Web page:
# pigeonhole principle divisibility proof

Let $n$ be some positive odd number. Prove, in terms of the pigeonhole principle, that there exists some positive integer $k$ such that $n\mid 2^k-1$.

• Recall $\text{n } | \text{ } 2^{k - 1}$ is the same as $2^{k-1} \equiv 0 \mod \text{n}$. Is there any theorem you know for that is similar to this? – David Nov 7 '13 at 2:32

We use congruence notation. Consider the remainders when $2^1,2^2,2^3,\dots,2^n$ is divided by $n$. These remainders can take no values other than $1,2,3,\dots,n-1$.
The list $2^1,2^2,\dots, 2^n$ has $n$ numbers, and there are at most $n-1$ possible remainders. It follows that there exist integers $a$ and $b$, with $1\le a\lt b\le n$ such that $2^a\equiv 2^b\pmod{n}$. Thus $2^{b-a}\equiv 1\pmod{n}$.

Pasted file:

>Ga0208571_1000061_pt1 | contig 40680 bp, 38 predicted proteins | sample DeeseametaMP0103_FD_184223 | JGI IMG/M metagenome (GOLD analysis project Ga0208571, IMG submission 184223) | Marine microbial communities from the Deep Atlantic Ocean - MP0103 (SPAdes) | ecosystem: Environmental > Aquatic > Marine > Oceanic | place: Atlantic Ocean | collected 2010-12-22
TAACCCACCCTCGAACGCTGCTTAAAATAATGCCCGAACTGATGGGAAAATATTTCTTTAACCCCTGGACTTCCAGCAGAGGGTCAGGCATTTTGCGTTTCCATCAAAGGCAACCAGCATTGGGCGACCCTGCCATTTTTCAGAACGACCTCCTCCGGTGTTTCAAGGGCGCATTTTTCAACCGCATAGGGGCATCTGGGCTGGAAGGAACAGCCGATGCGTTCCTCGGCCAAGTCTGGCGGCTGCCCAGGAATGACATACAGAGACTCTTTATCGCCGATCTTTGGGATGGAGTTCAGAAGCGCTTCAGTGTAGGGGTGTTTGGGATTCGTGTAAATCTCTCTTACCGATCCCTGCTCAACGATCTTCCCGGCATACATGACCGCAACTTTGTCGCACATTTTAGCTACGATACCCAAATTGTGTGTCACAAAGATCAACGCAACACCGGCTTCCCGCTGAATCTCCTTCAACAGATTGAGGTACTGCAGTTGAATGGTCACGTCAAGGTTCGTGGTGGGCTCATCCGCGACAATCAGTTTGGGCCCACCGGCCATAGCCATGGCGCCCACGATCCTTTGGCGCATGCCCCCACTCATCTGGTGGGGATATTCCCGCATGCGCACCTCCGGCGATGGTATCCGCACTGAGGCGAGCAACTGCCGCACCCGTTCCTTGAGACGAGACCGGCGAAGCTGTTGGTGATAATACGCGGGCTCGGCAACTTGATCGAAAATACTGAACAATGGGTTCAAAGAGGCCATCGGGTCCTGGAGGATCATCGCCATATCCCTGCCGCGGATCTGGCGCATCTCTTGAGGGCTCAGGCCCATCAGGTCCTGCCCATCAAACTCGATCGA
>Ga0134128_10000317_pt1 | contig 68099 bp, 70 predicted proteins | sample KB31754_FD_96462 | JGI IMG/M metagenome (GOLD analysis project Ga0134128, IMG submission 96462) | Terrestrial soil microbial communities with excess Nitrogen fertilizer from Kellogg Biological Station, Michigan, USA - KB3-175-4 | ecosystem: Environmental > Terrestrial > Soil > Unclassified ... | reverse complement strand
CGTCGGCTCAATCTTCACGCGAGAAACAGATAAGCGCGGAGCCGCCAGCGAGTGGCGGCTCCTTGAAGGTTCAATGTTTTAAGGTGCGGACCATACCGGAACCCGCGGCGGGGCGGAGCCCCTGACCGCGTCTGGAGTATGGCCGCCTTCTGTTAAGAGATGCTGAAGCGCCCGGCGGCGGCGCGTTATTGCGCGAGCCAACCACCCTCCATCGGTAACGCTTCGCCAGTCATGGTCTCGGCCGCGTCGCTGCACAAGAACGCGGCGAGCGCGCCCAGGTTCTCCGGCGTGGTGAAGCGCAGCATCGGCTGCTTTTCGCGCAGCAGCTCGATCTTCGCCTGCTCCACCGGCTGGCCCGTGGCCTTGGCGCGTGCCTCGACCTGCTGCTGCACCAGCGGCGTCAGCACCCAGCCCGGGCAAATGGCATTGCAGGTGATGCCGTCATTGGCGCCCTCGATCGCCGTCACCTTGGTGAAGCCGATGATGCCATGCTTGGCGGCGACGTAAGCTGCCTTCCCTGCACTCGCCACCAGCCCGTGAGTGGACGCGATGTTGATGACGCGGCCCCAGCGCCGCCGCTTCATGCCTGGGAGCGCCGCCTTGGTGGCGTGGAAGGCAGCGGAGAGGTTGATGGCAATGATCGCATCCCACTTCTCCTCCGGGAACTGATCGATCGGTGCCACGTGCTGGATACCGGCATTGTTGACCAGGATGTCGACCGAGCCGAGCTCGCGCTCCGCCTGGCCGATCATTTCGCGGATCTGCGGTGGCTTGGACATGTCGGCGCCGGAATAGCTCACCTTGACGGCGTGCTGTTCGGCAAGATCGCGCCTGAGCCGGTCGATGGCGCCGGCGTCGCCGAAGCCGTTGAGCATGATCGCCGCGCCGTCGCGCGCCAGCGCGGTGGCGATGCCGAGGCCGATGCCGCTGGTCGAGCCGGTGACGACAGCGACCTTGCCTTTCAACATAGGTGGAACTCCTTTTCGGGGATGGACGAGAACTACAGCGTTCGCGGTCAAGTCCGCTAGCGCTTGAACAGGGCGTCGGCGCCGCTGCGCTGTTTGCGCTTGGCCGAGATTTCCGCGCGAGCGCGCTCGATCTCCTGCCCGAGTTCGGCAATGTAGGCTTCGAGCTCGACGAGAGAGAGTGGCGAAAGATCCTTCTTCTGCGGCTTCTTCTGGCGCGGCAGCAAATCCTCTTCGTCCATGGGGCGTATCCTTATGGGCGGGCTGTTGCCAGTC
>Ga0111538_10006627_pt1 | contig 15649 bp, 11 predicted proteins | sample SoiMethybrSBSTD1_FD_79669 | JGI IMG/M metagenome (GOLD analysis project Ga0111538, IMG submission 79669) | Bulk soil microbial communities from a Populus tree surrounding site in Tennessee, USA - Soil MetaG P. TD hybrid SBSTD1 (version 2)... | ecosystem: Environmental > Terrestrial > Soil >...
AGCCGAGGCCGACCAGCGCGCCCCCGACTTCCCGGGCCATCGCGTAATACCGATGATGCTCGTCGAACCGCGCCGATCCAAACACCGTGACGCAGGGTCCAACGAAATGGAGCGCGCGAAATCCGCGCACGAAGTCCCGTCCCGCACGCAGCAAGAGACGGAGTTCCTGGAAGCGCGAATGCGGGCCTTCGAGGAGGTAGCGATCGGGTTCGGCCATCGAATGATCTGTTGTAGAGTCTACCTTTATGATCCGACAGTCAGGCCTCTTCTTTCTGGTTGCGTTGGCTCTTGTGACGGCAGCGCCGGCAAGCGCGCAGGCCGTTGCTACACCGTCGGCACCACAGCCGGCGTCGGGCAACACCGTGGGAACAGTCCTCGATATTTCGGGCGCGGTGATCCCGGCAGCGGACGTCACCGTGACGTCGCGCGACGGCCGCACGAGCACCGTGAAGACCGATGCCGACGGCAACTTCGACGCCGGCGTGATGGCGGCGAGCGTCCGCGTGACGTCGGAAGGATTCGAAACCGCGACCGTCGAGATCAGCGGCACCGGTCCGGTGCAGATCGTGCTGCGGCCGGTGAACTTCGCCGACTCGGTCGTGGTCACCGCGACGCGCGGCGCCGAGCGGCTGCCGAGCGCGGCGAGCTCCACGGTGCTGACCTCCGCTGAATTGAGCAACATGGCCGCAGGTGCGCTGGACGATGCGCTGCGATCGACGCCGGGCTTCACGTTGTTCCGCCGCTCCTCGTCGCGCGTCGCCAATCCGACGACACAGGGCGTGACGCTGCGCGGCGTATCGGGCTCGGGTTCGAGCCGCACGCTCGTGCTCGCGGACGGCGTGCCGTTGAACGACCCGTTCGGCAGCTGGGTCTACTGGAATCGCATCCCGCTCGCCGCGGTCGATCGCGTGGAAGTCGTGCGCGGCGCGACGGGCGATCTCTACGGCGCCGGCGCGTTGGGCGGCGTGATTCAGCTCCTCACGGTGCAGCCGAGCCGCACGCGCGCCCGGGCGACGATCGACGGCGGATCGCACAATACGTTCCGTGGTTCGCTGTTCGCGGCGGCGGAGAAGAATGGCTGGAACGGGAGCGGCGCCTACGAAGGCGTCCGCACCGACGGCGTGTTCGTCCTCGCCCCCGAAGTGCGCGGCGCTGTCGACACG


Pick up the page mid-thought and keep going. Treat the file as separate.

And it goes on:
• IMHO, it should be mentioned that $0$ is not a possible remainder (because $n$ is odd) and that the last argument is a consequence of Gauss theorem. – Adren Jul 10 '18 at 16:46
• Another version of the same result is as follows : if $n$ is an odd positive integer, then the binary representation of some multiple of $n$ contains only ones. – Adren Jul 10 '18 at 16:52